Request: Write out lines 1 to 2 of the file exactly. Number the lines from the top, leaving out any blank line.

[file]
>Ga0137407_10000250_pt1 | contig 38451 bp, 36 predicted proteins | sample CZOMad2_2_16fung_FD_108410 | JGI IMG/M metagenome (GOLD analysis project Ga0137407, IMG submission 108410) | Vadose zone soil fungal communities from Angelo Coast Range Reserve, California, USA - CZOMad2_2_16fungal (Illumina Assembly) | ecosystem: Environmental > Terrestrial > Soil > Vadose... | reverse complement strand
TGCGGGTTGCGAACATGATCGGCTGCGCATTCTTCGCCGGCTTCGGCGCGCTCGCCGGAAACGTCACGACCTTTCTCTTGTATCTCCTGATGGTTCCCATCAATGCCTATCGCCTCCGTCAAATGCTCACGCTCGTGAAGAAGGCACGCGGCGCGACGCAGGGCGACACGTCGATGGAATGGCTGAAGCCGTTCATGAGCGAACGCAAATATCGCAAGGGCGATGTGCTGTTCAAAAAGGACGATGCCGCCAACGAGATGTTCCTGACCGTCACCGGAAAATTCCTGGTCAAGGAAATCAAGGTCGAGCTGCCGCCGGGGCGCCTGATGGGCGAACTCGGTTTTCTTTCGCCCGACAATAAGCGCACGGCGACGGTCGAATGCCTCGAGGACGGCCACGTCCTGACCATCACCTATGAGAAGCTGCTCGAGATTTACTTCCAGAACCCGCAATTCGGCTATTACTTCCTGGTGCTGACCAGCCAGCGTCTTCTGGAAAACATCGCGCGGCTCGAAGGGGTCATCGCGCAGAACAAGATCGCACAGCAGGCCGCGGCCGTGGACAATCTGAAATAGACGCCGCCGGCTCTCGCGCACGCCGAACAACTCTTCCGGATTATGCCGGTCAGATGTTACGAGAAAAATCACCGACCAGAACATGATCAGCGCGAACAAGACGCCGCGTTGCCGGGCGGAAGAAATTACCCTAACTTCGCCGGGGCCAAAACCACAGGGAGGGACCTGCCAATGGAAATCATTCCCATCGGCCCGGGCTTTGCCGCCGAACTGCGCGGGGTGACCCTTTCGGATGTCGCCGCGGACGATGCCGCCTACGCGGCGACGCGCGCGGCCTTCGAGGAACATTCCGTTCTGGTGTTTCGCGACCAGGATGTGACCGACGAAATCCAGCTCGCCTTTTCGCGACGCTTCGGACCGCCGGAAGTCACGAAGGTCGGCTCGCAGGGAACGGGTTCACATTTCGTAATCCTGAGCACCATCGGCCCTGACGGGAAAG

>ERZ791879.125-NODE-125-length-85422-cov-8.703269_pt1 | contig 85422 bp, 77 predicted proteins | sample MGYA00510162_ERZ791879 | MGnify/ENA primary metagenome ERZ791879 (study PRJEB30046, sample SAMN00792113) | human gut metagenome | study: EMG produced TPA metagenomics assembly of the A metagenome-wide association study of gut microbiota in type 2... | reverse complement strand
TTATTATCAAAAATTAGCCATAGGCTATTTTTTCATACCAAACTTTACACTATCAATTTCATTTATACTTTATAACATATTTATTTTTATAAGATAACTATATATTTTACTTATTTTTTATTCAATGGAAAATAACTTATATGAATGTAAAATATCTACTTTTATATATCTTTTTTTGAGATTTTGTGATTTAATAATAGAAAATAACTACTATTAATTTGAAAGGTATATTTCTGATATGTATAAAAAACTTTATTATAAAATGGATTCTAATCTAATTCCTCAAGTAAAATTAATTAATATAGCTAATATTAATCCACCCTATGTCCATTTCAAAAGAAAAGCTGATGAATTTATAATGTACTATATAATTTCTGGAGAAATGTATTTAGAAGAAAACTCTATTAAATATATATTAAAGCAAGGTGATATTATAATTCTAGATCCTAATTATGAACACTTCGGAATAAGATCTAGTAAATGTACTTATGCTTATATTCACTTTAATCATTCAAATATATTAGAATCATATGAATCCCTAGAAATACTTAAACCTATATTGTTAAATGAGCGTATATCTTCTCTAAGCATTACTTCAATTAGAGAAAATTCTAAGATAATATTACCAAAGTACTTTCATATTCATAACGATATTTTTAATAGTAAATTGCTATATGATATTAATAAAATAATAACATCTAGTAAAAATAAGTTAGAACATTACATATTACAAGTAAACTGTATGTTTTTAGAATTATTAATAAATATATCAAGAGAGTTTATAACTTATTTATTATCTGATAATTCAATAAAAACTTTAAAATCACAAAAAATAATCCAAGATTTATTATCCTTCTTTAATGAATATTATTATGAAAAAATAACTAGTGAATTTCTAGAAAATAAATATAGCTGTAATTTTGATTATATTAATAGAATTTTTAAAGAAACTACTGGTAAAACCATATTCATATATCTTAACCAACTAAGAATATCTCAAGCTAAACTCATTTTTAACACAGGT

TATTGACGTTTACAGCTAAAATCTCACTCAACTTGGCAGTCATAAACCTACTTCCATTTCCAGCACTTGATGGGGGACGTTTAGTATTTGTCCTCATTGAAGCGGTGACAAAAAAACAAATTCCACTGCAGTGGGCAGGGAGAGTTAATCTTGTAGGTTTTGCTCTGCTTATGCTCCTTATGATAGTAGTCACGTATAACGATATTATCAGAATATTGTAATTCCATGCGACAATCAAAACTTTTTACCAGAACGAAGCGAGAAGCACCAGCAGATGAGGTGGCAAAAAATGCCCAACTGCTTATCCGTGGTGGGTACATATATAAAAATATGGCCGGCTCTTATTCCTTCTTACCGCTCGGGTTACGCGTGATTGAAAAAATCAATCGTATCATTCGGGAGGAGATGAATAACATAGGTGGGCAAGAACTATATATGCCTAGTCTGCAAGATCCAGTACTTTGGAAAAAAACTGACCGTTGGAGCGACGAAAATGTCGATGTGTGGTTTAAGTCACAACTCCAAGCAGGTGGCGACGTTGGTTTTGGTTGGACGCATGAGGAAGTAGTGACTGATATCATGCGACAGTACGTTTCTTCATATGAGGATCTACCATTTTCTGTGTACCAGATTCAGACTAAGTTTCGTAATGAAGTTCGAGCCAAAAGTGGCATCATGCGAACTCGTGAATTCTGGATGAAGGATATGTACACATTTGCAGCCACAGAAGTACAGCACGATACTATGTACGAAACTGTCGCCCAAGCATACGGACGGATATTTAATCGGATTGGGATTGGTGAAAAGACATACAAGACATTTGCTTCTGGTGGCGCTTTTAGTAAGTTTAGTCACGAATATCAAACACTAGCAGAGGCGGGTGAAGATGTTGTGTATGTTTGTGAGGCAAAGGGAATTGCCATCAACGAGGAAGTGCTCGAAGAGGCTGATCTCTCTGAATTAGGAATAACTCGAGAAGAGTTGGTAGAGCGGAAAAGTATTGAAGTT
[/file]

>Ga0137407_10000250_pt1 | contig 38451 bp, 36 predicted proteins | sample CZOMad2_2_16fung_FD_108410 | JGI IMG/M metagenome (GOLD analysis project Ga0137407, IMG submission 108410) | Vadose zone soil fungal communities from Angelo Coast Range Reserve, California, USA - CZOMad2_2_16fungal (Illumina Assembly) | ecosystem: Environmental > Terrestrial > Soil > Vadose... | reverse complement strand
TGCGGGTTGCGAACATGATCGGCTGCGCATTCTTCGCCGGCTTCGGCGCGCTCGCCGGAAACGTCACGACCTTTCTCTTGTATCTCCTGATGGTTCCCATCAATGCCTATCGCCTCCGTCAAATGCTCACGCTCGTGAAGAAGGCACGCGGCGCGACGCAGGGCGACACGTCGATGGAATGGCTGAAGCCGTTCATGAGCGAACGCAAATATCGCAAGGGCGATGTGCTGTTCAAAAAGGACGATGCCGCCAACGAGATGTTCCTGACCGTCACCGGAAAATTCCTGGTCAAGGAAATCAAGGTCGAGCTGCCGCCGGGGCGCCTGATGGGCGAACTCGGTTTTCTTTCGCCCGACAATAAGCGCACGGCGACGGTCGAATGCCTCGAGGACGGCCACGTCCTGACCATCACCTATGAGAAGCTGCTCGAGATTTACTTCCAGAACCCGCAATTCGGCTATTACTTCCTGGTGCTGACCAGCCAGCGTCTTCTGGAAAACATCGCGCGGCTCGAAGGGGTCATCGCGCAGAACAAGATCGCACAGCAGGCCGCGGCCGTGGACAATCTGAAATAGACGCCGCCGGCTCTCGCGCACGCCGAACAACTCTTCCGGATTATGCCGGTCAGATGTTACGAGAAAAATCACCGACCAGAACATGATCAGCGCGAACAAGACGCCGCGTTGCCGGGCGGAAGAAATTACCCTAACTTCGCCGGGGCCAAAACCACAGGGAGGGACCTGCCAATGGAAATCATTCCCATCGGCCCGGGCTTTGCCGCCGAACTGCGCGGGGTGACCCTTTCGGATGTCGCCGCGGACGATGCCGCCTACGCGGCGACGCGCGCGGCCTTCGAGGAACATTCCGTTCTGGTGTTTCGCGACCAGGATGTGACCGACGAAATCCAGCTCGCCTTTTCGCGACGCTTCGGACCGCCGGAAGTCACGAAGGTCGGCTCGCAGGGAACGGGTTCACATTTCGTAATCCTGAGCACCATCGGCCCTGACGGGAAAG